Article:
Becoming a Pilot & Airline Pilot Career FAQs


Common Questions & Answers for Aspiring Aviators

 

Private Pilot Costs


"I have always wanted to become a pilot!", is generally followed by "How much will it cost me?"

How much becoming an aviator will actually cost depends a lot on where (school, club or part of the country) and in what aircraft you chose to do your training. Many places advertise a certain price for the Private Pilot certificate (it's actually a 'certificate' not a license). That price generally covers 40 hours of airplane time and 30 hours with a certified flight instructor/CFI and usually does not include many misc costs like books, a headset, flight bag, aeronautical charts, FAA written knowledge exam & the flight test ("checkride") fee. Most importantly, an advertised price for the PPL is usually based on finishing your pilot training in the FAA minimum requirement of 40 hours flight experience, and does not include the cost of any additional flight hours you may need to prepare for the PPL flight test. The average student pilot takes their flight test with approximately 74 hours of flight experience due to work, scheduling or weather delays prolonging their training. Therefore that advertised price can almost double before you actually get your PPL if you aren't committed to studying and flying hard! You will get your PPL nearest that 40 hour mark and save the most money if you fly at least 2-3 times per week. Flying only once a week, or worse only every few weeks, sets you up for an extended training period and paying over & over again to relearn skills you lost on past lessons due to too much time between them.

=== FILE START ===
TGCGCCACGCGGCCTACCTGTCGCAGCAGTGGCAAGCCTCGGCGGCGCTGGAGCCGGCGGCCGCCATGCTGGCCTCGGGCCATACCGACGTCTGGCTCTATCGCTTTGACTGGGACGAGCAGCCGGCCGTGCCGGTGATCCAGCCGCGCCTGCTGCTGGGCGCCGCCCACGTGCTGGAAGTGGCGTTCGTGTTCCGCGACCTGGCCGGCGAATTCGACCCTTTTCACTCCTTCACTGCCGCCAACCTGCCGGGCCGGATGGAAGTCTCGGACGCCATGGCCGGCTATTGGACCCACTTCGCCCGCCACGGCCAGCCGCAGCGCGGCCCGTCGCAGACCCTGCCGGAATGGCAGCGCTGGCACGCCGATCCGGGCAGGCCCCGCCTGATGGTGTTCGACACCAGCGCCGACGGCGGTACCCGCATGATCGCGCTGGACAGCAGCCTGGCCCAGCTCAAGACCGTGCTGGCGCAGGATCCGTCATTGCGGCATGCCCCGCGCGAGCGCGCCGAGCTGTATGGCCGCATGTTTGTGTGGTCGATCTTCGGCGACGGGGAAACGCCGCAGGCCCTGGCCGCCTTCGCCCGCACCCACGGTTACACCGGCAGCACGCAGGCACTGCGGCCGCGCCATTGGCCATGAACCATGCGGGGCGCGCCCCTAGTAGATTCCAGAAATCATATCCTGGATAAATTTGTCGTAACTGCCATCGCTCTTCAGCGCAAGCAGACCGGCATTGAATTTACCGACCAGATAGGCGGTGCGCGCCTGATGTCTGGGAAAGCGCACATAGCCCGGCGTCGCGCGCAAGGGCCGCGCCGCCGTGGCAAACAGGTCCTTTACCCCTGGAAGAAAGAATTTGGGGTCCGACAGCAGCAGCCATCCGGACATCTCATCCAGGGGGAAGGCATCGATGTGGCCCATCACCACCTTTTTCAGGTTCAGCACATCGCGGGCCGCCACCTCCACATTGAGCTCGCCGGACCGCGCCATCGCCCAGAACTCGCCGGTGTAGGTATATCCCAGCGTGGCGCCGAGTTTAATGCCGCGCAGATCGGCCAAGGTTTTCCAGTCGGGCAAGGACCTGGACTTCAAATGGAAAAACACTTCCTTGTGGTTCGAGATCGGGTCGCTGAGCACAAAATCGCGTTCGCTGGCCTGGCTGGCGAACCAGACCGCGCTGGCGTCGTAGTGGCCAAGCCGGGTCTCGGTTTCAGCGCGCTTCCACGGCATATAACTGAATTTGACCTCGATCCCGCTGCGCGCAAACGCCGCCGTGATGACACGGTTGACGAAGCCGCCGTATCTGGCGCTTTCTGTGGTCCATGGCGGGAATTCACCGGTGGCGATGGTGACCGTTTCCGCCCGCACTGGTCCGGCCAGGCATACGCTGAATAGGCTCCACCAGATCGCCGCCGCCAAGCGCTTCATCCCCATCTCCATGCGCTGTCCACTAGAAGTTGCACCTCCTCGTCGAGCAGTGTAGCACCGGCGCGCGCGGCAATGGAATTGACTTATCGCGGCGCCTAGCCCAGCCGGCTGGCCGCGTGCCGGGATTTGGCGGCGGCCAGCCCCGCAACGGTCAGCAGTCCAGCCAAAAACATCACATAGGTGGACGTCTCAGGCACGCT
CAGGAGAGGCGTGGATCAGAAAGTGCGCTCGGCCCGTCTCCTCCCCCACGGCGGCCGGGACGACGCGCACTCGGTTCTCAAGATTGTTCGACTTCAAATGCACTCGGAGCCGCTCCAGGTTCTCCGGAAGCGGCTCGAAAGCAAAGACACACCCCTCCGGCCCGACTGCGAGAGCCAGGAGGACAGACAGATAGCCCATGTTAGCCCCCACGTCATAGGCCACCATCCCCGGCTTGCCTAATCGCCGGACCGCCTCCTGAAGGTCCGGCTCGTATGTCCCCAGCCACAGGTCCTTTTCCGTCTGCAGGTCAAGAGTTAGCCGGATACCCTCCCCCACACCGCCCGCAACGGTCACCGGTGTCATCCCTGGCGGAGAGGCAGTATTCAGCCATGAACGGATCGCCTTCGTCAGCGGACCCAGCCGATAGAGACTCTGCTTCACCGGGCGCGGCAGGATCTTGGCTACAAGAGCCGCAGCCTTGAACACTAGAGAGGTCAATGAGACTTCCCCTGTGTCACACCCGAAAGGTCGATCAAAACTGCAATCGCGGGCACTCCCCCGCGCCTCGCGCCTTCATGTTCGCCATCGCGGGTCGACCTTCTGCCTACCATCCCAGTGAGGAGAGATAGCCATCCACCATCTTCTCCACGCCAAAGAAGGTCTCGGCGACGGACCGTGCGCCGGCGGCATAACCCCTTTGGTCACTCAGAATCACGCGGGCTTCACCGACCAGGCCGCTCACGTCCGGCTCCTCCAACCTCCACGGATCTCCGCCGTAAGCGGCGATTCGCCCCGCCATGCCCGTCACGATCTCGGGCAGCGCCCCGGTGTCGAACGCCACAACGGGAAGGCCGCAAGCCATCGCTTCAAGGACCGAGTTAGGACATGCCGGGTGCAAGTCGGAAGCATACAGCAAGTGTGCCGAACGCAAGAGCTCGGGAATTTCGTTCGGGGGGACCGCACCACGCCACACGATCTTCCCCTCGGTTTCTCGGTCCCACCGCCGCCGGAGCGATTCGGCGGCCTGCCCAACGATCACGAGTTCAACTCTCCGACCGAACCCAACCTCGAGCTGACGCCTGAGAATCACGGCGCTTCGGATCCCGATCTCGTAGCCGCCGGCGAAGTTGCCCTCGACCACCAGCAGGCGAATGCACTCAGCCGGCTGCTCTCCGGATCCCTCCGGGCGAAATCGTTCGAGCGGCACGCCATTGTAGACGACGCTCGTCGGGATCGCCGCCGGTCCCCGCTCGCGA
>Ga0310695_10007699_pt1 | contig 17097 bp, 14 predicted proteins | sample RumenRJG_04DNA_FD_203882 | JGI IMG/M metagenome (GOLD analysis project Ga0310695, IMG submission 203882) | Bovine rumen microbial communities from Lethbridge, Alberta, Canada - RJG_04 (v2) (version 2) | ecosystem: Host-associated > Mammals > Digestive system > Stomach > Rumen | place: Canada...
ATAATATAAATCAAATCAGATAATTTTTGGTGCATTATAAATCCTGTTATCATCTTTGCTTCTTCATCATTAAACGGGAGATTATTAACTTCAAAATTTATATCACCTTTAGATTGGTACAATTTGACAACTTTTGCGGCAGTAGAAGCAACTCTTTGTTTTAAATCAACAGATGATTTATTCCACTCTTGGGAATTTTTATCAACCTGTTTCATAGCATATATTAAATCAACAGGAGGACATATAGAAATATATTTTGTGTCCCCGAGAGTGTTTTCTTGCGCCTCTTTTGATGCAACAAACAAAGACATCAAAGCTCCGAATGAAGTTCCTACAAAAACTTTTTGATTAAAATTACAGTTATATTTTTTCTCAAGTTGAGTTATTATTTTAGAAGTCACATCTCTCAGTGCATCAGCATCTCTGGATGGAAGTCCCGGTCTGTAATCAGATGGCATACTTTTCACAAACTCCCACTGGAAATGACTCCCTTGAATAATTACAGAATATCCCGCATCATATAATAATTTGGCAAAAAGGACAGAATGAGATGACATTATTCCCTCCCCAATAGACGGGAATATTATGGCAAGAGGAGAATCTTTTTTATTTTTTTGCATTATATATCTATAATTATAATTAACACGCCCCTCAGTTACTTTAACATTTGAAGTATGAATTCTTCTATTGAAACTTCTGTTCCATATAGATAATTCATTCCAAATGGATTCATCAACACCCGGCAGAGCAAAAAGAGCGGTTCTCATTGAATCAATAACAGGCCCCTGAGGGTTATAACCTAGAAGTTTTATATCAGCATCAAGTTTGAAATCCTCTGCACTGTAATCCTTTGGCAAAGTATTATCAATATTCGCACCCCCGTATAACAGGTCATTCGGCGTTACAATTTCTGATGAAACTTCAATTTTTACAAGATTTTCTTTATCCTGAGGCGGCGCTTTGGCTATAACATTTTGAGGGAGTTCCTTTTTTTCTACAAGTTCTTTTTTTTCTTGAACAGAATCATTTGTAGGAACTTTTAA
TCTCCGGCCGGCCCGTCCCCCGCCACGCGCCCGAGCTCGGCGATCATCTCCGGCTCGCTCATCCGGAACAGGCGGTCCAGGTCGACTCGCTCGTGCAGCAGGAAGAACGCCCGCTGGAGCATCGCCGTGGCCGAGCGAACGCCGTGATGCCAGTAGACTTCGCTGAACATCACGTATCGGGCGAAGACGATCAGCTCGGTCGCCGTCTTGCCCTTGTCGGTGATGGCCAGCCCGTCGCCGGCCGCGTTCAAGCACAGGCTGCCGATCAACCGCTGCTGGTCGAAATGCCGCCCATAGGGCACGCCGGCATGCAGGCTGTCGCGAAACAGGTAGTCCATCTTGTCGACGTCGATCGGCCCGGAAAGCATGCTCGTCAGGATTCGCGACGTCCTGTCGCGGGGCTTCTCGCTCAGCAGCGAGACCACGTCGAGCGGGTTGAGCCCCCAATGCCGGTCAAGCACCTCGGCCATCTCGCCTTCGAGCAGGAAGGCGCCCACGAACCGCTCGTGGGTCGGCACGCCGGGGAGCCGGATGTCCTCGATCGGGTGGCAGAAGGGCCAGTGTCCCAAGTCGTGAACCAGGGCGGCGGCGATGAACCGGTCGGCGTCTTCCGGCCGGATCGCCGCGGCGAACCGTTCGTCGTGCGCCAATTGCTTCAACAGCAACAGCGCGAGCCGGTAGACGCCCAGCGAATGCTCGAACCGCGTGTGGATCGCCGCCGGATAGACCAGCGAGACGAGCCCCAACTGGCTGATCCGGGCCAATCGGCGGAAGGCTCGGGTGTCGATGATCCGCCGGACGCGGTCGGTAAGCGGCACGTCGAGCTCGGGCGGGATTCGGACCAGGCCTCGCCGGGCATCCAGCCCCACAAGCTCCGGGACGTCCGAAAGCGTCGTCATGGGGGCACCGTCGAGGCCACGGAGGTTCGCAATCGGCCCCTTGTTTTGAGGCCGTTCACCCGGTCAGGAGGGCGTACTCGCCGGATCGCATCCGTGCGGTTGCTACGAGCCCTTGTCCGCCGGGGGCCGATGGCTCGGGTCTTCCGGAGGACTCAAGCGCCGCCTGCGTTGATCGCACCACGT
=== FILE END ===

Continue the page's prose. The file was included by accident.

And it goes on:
To obtain a Private Pilot License you must hold a "Third Class Medical", which also doubles as your Student Pilot Certificate while in training. An Aviation Medical Examiner-AME (a Dr. just for pilots) gives you a physical and issues you your medical certificate meaning you are healthy for flight. (Depending on the type of flying a pilot does, you need either a First, Second or Third Class medical. While pilots flying commercially must have the more stringent physicals of the First or Second Class, operations as a Private Pilot only require a Third Class medical.) The cost is approximately $100 but varies slightly depending on the rates AMEs in your area charge.